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Way Too Smoltz-y Phil Rogers
2002-08-09 12:28
by Mike Carminati

Way Too Smoltz-y

Phil Rogers has his NL MVP ballot and steps he took to derive it on ESPN. His final ballot has John Smoltz number 1 and Barry Bonds #2.

His case for Smoltz, is that

1) pitching is why Atlanta has the best record in baseball.

2) "Nobody -- including Tom Glavine or Greg Maddux -- has been more responsible than Smoltz."

3) "His 39 [now 40] saves have been the anchor for a staff that had a 2.92 ERA [now 2.91]... the lowest since the 1988 Mets.

4) " He's ahead of Bobby Thigpen's record 57-save pace from 1990."

Let's take those one at a time:
1) They have great pitching, but if they are all pitching why does he then list Gary Sheffield seventh on his ballot. You can't have it both ways.

2) Can that be true? Glavine has logged 166 innings, Maddux 137.1, and Smoltz 61.2. Could he be more valuable to his team picthing fewer than half the innings of those men? Let's look at the Baseball Prospectus stat VORP (Value Over Replacement Level). It tells us how valuable someone is-if he were lost to his team and they had to get a replacement level player, how much worse would that person do? Glavine is currently ninth in the majors at 41.4 and Maddux is 12th at 39.6 (ironically one behind the "Poor Man's Maddux" Paul Byrd-or is that Rick Reed?). Smoltz with a VORP of 10.5 is 158th in the majors and is behind his Atlanta bullpen-mates Chris Hammond, Mike Remlinger, Kerry Ligtenburg, Darren Holmes, and Kevin Gryboski. Lest you think this stat is biased against closers, Smoltz's VORP is 16th among the major-leagues closers.

3) What do saves have to do with staff ERA? If a closer comes in with a 5-0 lead, two men on and 1 out in the ninth, gives up a 2-run double, and then strikes the last two men out to record the save, has he helped the staff ERA? Smoltz has done well stranding inherited runners. As Baseball Prospectus' Michael Wolverton wrote about Smoltz on ESPN:

Smoltz has inherited 13 runners so far this season. From where those runners were on base and how many outs there were when Smoltz took over, you'd expect those 13 runners to score 6.1 runs on average. Smoltz allowed just two of them to score, and none of the others were left on base when Smoltz left the game, meaning Smoltz saved his staff-mates around four runs. That makes him ninth-best in the majors this year at handling inherited runners.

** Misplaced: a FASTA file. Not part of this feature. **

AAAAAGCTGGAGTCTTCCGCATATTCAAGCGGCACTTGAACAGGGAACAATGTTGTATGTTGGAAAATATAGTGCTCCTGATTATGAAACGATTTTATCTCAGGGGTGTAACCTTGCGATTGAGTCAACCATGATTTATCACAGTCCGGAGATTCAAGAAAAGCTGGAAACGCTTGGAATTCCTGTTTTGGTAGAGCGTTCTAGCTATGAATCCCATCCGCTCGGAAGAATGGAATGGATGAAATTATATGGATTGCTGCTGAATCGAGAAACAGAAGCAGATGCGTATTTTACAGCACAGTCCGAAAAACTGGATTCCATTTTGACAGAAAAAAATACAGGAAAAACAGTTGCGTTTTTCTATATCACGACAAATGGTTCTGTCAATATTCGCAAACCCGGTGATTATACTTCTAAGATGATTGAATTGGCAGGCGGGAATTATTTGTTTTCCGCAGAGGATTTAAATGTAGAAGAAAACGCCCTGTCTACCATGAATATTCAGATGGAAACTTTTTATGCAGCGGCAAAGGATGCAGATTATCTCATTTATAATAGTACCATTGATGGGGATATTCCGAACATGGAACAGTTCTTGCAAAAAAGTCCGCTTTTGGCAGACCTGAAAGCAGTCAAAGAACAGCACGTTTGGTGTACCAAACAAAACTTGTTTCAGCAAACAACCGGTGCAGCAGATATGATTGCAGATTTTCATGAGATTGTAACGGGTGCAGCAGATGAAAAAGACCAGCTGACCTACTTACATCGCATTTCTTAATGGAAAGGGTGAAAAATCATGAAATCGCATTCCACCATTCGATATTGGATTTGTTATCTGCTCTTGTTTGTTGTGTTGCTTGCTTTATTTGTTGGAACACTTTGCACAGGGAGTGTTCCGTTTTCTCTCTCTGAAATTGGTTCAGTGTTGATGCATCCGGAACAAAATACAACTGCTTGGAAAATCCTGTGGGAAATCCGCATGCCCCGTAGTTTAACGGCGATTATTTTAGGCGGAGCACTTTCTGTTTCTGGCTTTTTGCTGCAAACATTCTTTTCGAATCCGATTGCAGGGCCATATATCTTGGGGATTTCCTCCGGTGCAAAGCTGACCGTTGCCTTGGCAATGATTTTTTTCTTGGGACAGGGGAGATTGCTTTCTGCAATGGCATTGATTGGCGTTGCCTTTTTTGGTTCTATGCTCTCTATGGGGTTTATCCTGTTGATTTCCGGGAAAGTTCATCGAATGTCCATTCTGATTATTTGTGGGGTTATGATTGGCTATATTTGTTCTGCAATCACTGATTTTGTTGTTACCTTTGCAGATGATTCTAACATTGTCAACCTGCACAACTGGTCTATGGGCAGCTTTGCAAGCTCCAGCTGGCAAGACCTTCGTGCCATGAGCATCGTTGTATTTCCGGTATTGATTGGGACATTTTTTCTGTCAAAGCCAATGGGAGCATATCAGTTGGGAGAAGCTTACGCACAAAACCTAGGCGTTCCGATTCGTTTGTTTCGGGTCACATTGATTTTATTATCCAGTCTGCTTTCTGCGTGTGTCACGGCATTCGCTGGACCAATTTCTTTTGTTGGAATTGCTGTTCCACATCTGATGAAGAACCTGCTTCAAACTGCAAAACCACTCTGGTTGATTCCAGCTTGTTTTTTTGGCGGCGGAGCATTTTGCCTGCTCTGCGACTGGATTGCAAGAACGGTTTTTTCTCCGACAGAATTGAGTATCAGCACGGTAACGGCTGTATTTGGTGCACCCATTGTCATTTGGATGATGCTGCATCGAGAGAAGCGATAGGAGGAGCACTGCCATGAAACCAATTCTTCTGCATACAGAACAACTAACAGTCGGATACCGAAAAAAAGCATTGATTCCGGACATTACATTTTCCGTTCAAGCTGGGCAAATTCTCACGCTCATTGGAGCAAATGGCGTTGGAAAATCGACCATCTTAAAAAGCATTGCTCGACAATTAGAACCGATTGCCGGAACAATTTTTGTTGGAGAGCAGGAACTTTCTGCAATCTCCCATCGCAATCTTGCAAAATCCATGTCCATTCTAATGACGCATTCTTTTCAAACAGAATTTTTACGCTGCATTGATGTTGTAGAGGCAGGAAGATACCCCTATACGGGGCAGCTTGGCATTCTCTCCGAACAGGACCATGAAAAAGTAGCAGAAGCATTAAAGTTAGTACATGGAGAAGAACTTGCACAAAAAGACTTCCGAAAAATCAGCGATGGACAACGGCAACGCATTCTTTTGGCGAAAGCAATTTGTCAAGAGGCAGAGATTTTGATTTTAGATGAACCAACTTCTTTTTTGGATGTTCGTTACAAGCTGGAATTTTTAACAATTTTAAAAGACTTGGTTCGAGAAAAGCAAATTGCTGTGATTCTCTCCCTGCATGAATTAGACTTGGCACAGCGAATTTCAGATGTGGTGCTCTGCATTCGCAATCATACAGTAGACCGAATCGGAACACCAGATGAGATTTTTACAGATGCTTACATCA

OK, he has helped out his teammates to the tune of 4.1 runs over the year, which would raise the Atlantrs team ERA 3 points to 2.94. Big deal! However, his 3.94 ERA is almost one full run above the staff ERA. That really is a big deal. Even discounting is one horrendous outing on April 6, his ERA is still the 5th highest in the Atlanta bullpen (scoll down to see more).

4) Who cares about Bobby Thigpen's record besides Bobby Thigpen? It was very good year, but it was only good for fifth in the MVP vote and fourth in Cy Young that year. He never had over 34 saves in any other season, had stopped closing in two years, and was out of baseball in four. Was he such a great pitcher in 1990 or is it somewhat of an empty record? I say the latter.

As far as Bonds chances, Rogers points to Bonds' high batting average and his record-breaking walk and on-base numbers as positives. However, he erroneously states that "[b]arring a late surge, the Giants once again will fall short of reaching the playoffs." The Giants were the wild-card leaders at the time. Rogers also points to Bonds' hamstring problem as limiting his base running and defense.

AS John Sheehan explains:

Bonds has a .448 EqA (Equivalent Average). That's 105 points better than Brian Giles' second-place .343. Factoring in playing time, the difference between Bonds and Giles is about the same as the difference between Giles and Carlos Lee.
That's dominance. Sheer, jaw-dropping dominance.

Only Baseball Matters points out:

A team of nine Barry Bonds' would outscore a team made up nine Larry Walker's (#2 in runs created per 9 innings) by almost double, 18 to 10.
A team of nine Barry Bonds', playing a whole season behind the Giants pitchers, with no allowances made for defense, would probably go 140-22.

Bonds is having a season of historic proportions. Smoltz is chasing a marginalized record. Who would you vote the MVP?

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